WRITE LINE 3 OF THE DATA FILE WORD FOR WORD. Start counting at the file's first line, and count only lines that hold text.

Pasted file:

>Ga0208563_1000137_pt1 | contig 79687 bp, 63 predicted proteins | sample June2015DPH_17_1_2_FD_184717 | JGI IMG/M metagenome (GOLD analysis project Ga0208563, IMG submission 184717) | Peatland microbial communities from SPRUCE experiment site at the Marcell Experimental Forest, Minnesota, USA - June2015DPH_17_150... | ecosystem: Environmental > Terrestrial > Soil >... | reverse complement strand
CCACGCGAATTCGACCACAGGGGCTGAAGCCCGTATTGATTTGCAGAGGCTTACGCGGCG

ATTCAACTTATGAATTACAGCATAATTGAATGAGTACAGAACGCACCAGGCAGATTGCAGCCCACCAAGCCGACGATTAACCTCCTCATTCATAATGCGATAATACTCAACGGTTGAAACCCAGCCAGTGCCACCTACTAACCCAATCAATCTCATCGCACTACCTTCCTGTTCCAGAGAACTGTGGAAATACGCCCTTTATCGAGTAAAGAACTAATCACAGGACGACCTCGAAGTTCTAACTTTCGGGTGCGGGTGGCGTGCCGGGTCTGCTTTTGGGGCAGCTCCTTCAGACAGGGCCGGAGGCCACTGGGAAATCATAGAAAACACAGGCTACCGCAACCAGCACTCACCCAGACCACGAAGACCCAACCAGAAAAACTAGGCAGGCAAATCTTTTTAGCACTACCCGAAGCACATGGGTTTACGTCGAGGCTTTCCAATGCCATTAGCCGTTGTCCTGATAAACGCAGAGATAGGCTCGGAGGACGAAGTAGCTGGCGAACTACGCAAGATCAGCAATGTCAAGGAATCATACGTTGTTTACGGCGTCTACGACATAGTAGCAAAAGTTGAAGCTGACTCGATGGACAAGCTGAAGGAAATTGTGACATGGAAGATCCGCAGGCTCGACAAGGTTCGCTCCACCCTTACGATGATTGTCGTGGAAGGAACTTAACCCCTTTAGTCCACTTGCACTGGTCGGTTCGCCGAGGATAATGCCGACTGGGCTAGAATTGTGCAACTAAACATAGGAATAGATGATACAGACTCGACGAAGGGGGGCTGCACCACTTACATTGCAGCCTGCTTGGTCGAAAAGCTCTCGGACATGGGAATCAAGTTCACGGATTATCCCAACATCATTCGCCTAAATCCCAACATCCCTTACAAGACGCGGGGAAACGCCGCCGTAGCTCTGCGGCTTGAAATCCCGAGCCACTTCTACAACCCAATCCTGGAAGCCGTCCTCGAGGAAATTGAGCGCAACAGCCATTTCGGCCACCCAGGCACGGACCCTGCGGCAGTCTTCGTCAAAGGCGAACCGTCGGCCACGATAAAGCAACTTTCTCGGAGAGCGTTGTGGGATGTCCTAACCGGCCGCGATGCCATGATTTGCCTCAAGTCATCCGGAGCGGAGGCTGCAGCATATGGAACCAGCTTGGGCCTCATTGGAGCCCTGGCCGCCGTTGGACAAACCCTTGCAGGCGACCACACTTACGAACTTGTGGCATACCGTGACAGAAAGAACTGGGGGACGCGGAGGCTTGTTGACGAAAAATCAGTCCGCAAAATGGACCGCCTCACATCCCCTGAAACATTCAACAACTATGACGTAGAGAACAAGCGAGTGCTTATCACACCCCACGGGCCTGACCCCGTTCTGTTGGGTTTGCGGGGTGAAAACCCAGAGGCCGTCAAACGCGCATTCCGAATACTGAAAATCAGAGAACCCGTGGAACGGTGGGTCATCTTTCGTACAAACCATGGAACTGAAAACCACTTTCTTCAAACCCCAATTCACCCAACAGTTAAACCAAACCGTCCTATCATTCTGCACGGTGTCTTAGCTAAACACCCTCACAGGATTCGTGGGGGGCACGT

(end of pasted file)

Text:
ATTCAACTTATGAATTACAGCATAATTGAATGAGTACAGAACGCACCAGGCAGATTGCAGCCCACCAAGCCGACGATTAACCTCCTCATTCATAATGCGATAATACTCAACGGTTGAAACCCAGCCAGTGCCACCTACTAACCCAATCAATCTCATCGCACTACCTTCCTGTTCCAGAGAACTGTGGAAATACGCCCTTTATCGAGTAAAGAACTAATCACAGGACGACCTCGAAGTTCTAACTTTCGGGTGCGGGTGGCGTGCCGGGTCTGCTTTTGGGGCAGCTCCTTCAGACAGGGCCGGAGGCCACTGGGAAATCATAGAAAACACAGGCTACCGCAACCAGCACTCACCCAGACCACGAAGACCCAACCAGAAAAACTAGGCAGGCAAATCTTTTTAGCACTACCCGAAGCACATGGGTTTACGTCGAGGCTTTCCAATGCCATTAGCCGTTGTCCTGATAAACGCAGAGATAGGCTCGGAGGACGAAGTAGCTGGCGAACTACGCAAGATCAGCAATGTCAAGGAATCATACGTTGTTTACGGCGTCTACGACATAGTAGCAAAAGTTGAAGCTGACTCGATGGACAAGCTGAAGGAAATTGTGACATGGAAGATCCGCAGGCTCGACAAGGTTCGCTCCACCCTTACGATGATTGTCGTGGAAGGAACTTAACCCCTTTAGTCCACTTGCACTGGTCGGTTCGCCGAGGATAATGCCGACTGGGCTAGAATTGTGCAACTAAACATAGGAATAGATGATACAGACTCGACGAAGGGGGGCTGCACCACTTACATTGCAGCCTGCTTGGTCGAAAAGCTCTCGGACATGGGAATCAAGTTCACGGATTATCCCAACATCATTCGCCTAAATCCCAACATCCCTTACAAGACGCGGGGAAACGCCGCCGTAGCTCTGCGGCTTGAAATCCCGAGCCACTTCTACAACCCAATCCTGGAAGCCGTCCTCGAGGAAATTGAGCGCAACAGCCATTTCGGCCACCCAGGCACGGACCCTGCGGCAGTCTTCGTCAAAGGCGAACCGTCGGCCACGATAAAGCAACTTTCTCGGAGAGCGTTGTGGGATGTCCTAACCGGCCGCGATGCCATGATTTGCCTCAAGTCATCCGGAGCGGAGGCTGCAGCATATGGAACCAGCTTGGGCCTCATTGGAGCCCTGGCCGCCGTTGGACAAACCCTTGCAGGCGACCACACTTACGAACTTGTGGCATACCGTGACAGAAAGAACTGGGGGACGCGGAGGCTTGTTGACGAAAAATCAGTCCGCAAAATGGACCGCCTCACATCCCCTGAAACATTCAACAACTATGACGTAGAGAACAAGCGAGTGCTTATCACACCCCACGGGCCTGACCCCGTTCTGTTGGGTTTGCGGGGTGAAAACCCAGAGGCCGTCAAACGCGCATTCCGAATACTGAAAATCAGAGAACCCGTGGAACGGTGGGTCATCTTTCGTACAAACCATGGAACTGAAAACCACTTTCTTCAAACCCCAATTCACCCAACAGTTAAACCAAACCGTCCTATCATTCTGCACGGTGTCTTAGCTAAACACCCTCACAGGATTCGTGGGGGGCACGT